January 5, 2010

Talk to Strangers

 There are certain rules most parents teach their children that don’t apply sailing kids. Things like bathe often (we’ve rejigged that one to bathe when you can, preferably with as little soap and water as possible), get dressed for school (who needs to get out of their PJs to home school?) and eat everything on your plate (an especially hard goal when you’re not even sure what something is…) 

The rule we most brazenly ignore though is the don’t-talk-to-strangers one. In fact Maia learned almost from the outset that if she doesn’t talk to strangers, she’d be pretty lonely. These days Maia can strike up a conversation with just about anyone, on almost any topic. Which has brought us to the point of having to break another one of those parenting rules—Maia’s begun making friends out of strangers and then they invite her places, without us. She’s going places with strangers. 

In fact, right now, she’s swimming in the pool of an adjacent hotel with a little girl called Sophie, and last night she was out on shore until well past dark playing freeze tag with four boys from another boat, and the night before that she went with a family to a bonfire at the beach. For a child who was aching with loneliness less than a month ago she’s really getting this talking-to-strangers thing down pat.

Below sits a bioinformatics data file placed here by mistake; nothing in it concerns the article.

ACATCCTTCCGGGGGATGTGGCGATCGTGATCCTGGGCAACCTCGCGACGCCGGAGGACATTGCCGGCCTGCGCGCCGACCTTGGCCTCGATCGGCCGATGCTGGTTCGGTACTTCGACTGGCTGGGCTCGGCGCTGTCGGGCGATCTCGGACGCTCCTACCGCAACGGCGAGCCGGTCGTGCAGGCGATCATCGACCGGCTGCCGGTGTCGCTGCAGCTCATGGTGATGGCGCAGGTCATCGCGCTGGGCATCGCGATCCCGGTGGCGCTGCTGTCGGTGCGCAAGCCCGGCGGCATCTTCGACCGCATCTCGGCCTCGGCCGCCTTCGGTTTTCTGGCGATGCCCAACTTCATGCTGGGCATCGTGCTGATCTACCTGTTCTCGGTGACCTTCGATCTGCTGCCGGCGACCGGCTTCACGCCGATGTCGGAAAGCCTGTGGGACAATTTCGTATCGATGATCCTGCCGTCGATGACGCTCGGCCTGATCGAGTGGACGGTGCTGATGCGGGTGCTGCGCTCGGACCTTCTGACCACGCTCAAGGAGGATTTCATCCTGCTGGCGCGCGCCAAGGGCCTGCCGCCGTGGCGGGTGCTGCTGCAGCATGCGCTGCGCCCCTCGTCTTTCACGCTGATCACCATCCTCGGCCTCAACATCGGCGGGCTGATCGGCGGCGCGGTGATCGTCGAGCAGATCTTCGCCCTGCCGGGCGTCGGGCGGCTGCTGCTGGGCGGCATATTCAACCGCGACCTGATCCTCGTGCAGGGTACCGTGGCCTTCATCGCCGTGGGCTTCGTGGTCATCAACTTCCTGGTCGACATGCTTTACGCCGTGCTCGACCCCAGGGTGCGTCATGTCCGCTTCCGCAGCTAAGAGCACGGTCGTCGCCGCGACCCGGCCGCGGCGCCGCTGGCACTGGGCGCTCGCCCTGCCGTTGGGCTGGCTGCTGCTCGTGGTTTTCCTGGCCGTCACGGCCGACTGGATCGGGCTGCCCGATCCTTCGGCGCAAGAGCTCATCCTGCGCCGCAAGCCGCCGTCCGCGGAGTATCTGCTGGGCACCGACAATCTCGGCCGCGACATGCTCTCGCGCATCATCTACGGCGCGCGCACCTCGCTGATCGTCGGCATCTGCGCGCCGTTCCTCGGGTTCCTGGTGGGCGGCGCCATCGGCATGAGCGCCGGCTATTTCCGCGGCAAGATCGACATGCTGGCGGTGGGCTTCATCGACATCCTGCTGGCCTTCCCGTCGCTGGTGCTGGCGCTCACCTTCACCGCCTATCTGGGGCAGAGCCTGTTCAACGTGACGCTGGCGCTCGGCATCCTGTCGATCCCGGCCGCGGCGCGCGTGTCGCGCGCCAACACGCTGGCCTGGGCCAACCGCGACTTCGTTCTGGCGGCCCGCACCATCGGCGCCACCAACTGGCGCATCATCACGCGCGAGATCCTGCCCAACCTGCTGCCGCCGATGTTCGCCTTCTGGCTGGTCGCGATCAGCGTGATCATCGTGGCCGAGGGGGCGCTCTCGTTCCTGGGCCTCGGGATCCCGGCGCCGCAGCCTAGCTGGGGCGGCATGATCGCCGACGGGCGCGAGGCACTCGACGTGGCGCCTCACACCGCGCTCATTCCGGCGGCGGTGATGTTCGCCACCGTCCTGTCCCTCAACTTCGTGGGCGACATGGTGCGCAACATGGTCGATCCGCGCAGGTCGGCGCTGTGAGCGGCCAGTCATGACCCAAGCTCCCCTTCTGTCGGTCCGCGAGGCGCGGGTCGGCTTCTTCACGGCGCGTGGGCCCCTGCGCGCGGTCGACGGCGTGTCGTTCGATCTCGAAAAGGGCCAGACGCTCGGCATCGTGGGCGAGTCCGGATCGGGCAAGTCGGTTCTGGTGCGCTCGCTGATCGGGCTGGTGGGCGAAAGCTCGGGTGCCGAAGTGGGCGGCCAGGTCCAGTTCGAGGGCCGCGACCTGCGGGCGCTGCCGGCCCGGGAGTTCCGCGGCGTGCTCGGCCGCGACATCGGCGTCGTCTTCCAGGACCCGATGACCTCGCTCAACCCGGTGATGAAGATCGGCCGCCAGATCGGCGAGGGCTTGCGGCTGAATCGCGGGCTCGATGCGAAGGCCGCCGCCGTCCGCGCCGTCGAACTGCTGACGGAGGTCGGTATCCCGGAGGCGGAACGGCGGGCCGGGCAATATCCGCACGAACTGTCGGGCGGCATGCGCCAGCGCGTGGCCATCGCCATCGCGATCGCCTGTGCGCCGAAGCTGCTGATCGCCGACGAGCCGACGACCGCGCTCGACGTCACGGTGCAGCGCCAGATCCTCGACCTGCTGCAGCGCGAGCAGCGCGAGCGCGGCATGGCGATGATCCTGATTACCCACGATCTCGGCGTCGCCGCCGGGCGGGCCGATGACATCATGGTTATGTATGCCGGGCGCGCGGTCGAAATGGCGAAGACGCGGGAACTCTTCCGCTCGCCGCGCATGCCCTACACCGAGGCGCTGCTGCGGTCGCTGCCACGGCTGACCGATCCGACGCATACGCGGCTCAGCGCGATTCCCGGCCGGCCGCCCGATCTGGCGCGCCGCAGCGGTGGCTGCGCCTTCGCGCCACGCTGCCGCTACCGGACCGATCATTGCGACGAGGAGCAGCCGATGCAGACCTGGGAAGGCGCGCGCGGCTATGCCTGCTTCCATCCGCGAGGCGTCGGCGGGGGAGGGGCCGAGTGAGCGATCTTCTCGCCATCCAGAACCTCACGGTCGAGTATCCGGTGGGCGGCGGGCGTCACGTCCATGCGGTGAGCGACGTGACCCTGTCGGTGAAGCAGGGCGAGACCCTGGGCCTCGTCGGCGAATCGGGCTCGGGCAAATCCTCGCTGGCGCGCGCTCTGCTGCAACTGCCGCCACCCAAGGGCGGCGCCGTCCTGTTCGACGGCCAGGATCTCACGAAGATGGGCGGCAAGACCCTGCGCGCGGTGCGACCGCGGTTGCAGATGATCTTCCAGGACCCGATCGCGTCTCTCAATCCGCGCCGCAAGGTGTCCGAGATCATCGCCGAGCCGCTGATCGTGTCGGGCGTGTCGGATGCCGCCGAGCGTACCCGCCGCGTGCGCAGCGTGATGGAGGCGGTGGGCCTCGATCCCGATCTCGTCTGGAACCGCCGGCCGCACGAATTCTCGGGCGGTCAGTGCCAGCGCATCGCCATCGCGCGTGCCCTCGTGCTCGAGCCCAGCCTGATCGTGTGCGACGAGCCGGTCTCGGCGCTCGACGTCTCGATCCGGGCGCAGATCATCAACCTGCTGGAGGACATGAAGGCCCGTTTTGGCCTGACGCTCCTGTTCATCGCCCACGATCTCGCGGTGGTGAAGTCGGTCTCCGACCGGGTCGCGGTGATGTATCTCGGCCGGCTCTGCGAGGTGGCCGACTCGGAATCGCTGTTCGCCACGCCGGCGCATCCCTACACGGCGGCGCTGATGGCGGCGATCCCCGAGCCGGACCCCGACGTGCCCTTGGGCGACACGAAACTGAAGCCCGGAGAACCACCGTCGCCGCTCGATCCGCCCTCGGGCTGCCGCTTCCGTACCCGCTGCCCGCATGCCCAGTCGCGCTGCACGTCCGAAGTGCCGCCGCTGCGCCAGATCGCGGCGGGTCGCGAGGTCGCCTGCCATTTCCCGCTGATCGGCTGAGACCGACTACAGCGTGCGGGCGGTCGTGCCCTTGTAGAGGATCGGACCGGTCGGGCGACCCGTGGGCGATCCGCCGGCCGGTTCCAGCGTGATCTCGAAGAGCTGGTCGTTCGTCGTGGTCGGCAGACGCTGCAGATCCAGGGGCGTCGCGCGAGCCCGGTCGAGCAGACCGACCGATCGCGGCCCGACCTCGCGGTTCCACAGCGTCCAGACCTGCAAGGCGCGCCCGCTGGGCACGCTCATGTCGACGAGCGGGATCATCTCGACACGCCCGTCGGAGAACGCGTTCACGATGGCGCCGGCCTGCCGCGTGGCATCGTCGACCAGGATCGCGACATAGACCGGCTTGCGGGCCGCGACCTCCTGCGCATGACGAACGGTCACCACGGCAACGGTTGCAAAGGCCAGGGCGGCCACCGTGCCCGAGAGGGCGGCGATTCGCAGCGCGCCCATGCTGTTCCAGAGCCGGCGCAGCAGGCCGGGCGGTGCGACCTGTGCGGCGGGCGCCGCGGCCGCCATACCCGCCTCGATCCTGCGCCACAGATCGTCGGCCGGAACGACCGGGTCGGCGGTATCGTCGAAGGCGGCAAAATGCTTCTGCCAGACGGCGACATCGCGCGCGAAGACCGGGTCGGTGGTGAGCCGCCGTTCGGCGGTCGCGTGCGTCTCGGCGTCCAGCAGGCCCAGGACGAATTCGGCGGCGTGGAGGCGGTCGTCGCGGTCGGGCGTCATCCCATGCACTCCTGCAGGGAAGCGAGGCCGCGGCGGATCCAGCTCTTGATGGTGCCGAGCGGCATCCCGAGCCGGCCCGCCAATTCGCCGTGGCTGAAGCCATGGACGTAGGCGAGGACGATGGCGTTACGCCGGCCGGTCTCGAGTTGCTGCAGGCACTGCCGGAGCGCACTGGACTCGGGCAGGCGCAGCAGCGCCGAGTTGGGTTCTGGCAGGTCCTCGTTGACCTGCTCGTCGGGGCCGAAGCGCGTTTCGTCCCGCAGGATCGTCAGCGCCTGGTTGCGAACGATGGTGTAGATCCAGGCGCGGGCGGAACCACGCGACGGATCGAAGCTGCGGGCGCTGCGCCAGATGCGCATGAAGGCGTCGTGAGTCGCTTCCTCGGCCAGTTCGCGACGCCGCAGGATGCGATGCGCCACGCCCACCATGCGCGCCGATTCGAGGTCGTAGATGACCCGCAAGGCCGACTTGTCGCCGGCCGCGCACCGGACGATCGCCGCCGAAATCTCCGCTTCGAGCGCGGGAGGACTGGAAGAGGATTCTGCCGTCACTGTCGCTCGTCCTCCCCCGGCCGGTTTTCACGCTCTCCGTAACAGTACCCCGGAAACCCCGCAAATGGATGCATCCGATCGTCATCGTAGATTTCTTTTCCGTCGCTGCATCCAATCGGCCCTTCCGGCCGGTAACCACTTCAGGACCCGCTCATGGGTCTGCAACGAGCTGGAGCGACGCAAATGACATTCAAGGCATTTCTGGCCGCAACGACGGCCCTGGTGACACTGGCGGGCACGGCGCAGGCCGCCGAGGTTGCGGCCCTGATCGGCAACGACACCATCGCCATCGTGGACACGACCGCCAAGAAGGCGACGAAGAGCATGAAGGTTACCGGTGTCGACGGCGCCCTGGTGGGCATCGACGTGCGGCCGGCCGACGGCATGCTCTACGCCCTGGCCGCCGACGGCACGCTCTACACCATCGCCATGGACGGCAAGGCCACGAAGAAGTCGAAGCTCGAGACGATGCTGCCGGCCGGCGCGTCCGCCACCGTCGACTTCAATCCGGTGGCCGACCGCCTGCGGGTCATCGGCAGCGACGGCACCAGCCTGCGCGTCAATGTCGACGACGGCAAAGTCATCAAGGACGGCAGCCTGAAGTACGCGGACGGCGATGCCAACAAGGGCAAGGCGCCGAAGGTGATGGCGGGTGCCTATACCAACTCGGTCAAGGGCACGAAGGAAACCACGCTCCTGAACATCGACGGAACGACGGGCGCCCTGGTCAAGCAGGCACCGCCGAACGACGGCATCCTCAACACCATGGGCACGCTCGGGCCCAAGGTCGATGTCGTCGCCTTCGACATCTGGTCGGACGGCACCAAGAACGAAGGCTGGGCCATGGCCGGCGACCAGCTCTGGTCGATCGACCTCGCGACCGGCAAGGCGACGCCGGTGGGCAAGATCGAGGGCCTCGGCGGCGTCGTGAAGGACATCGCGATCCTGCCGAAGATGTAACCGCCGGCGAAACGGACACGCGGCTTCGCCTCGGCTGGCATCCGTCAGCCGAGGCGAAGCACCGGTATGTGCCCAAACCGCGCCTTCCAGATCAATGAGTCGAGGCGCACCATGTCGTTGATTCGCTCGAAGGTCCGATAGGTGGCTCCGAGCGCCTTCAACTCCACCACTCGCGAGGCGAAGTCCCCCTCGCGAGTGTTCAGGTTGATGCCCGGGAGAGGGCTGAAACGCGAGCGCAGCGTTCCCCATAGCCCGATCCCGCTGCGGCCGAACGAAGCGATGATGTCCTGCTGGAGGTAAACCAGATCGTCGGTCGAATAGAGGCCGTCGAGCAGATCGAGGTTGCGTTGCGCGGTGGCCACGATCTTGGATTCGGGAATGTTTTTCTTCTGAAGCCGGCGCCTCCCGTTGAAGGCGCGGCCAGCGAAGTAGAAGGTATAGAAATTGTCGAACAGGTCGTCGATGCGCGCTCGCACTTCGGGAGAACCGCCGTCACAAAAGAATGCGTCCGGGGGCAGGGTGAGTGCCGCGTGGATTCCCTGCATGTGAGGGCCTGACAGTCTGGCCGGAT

I was startled the first time Maia was invited to play on another boat without me. I knew the time would come—but it really does feel odd to send my daughter to play on a transient boat where (like us!) the owners have no fixed address. We just have to trust they’re not running (albeit very slowly) from the law. Or planning to kidnap her. And hope they won’t be careless with power tools, or something.

As counterintuitive as it seems to send Maia off to play after gathering no more info than a first name and maybe a cellphone number, I realize that it’s really no different than what she’s seen us do. She’s watched as strangers come to our boat to lend a hand, or have a meal and then walk away as friends. She watched us climb into strange cars to go get boat parts or leave in high-speed dinghies to fetch groceries. She’s watched us trust strangers. 

The father of a friend she recently made explained why he likes bringing his daughter to the transient dock in San Diego to make friends. “The kids who sail haven’t been taught to be afraid yet,” he told me “they embrace adventure. I want my daughter to learn that feeling.”

Me too.


Seven C's said...

So great that she is getting into the cruising life!
BTW - if she still wants kid penpals, our four daighters are more than excited about being her e-penpal :)

Anonymous said...

I'm so happy she's meeting people and having fun playing with other kids. That's great news!

Diane, Evan, Maia and Charlie the cat said...

Seven C's - she'd love another e-pal. send us a note at ceilydh@yahoo.com and we'll connect. She's still learning to type and her notes are short - but she loves getting mail.

Nelly said...

One of the best thing that I love love with traveling is meeting people so definitely talking to strangers is my thing. In fact when you are in a foreign place it is but natural to talk to someone you don't know for direction or information.